She begged Charles to accompany her at once to Reims. But Charles was surrounded by


unworthy councilors who advised him to hesitate going to Reims through a country still infested with English.

The Archbishop of Reims' opinion was: "We piously believe her to be the angel of the armies of the Lord," and he advised that while human wisdom must exercise itself in matters of military finance, artillery, bridges, and so forth, in extraordinary enterprises the Maid should be first and chiefly consulted.

But the self-seeking and truculent La Tremoille, the king's chief councilor, counter-weighed the Archbishop's advice and kept Charles idle on the plea that it would not be safe to go to Reims while the towns on the way were inimical to him.

"Noble Dauphin," Joan said at length, after nearly two weeks of waiting to move him; "hold not such long councils but come at once to Reims and be worthily crowned."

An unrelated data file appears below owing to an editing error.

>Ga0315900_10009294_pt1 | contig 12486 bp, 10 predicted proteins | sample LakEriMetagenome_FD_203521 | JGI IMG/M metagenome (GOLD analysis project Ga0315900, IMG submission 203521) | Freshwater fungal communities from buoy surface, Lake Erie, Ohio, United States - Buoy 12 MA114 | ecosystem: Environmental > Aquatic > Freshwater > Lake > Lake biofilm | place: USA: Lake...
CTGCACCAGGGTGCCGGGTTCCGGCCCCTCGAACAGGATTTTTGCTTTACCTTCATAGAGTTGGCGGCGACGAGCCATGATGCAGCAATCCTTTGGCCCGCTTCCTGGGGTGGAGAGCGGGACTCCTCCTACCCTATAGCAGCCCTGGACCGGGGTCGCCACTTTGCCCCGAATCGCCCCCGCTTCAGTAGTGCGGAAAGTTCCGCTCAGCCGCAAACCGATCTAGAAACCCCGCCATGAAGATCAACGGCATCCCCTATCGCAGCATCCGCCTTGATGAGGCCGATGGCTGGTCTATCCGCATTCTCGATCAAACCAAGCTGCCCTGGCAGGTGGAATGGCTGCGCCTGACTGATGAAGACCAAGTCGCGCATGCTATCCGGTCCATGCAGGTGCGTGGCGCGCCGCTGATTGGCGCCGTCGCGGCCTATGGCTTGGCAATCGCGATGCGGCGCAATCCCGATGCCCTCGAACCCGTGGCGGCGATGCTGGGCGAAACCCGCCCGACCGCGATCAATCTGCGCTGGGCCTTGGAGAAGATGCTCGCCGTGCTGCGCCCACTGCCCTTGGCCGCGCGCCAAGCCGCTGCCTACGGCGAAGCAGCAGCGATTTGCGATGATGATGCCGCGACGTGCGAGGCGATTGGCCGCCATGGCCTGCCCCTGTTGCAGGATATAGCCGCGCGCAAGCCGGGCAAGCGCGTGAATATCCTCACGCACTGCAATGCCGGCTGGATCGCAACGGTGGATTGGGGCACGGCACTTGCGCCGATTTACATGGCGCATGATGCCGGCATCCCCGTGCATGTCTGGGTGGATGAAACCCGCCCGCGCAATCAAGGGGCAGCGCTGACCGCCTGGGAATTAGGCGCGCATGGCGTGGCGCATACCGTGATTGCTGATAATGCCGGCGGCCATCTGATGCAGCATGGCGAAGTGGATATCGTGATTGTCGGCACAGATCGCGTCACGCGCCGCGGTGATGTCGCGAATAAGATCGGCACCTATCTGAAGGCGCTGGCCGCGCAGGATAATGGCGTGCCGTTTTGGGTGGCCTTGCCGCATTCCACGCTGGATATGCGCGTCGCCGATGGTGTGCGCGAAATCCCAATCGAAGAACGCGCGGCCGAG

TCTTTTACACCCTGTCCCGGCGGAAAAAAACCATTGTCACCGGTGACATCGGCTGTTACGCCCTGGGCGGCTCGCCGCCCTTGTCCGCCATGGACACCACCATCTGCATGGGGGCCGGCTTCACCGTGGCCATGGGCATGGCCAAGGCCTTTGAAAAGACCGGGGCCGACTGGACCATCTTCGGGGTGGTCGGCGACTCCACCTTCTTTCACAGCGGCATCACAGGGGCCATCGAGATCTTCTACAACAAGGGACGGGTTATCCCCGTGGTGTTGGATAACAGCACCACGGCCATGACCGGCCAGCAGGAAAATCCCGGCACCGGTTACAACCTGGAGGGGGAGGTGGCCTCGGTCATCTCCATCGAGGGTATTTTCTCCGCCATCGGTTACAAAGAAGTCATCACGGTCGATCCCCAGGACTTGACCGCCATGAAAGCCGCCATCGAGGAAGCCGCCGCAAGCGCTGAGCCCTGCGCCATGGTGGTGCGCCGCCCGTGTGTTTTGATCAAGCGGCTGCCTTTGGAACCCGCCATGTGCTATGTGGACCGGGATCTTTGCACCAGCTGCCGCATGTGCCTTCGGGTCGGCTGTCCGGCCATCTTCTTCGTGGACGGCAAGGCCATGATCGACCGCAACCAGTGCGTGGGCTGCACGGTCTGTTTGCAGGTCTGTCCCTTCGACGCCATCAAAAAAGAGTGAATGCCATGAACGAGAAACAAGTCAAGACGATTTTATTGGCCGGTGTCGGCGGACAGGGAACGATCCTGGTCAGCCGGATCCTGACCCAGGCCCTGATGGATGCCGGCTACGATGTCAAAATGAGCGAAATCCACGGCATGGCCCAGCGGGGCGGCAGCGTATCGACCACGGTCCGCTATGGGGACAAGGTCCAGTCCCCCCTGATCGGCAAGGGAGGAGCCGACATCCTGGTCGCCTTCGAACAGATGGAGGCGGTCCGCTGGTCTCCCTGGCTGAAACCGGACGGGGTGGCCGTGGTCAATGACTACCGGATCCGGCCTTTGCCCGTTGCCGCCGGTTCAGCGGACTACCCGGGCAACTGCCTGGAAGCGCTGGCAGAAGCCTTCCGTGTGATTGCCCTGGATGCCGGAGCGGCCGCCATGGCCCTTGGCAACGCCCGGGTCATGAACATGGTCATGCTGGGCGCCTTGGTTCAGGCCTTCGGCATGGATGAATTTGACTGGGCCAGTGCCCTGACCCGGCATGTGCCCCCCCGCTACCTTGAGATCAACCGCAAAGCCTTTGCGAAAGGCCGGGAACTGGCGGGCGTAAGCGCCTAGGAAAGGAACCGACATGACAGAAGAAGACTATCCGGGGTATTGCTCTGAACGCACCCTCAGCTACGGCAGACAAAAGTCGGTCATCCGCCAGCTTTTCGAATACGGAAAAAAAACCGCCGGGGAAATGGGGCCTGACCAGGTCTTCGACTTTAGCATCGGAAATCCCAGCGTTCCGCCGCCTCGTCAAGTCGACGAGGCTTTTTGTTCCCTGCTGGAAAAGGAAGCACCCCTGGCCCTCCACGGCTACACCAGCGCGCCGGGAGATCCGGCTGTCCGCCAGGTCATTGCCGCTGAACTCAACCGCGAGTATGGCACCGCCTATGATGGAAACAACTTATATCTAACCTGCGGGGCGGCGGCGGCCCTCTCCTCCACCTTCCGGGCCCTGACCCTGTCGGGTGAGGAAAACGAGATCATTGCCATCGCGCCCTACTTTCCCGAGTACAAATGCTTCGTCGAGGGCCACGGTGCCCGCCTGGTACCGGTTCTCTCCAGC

One of the king's pusillanimous council, d'Harcourt, asked her if the march on Reims was part of the monitions of her saintly advisers.

"Yes, they chiefly insist on it."

"Will you not tell us in the presence of the King what is the nature of 'this council of yours?"

The King was ashamed at the bold question and told her she need not answer it unless she wished to do so.


"I will tell you willingly," she said. "When I am somewhat hurt because I am not readily believed in the things which I speak from God, I am wont to go apart and pray God, complaining that they are hard of belief; and after that prayer I hear a Voice saying to me: I Daughter of God, go on! go on! go on! I will be your aid, go on! When I hear that voice I am glad and desire always to be in that state."

And her countenance was raised to heaven while she spoke with a joyous earnestness that affected all beholders 'towards her to believe her.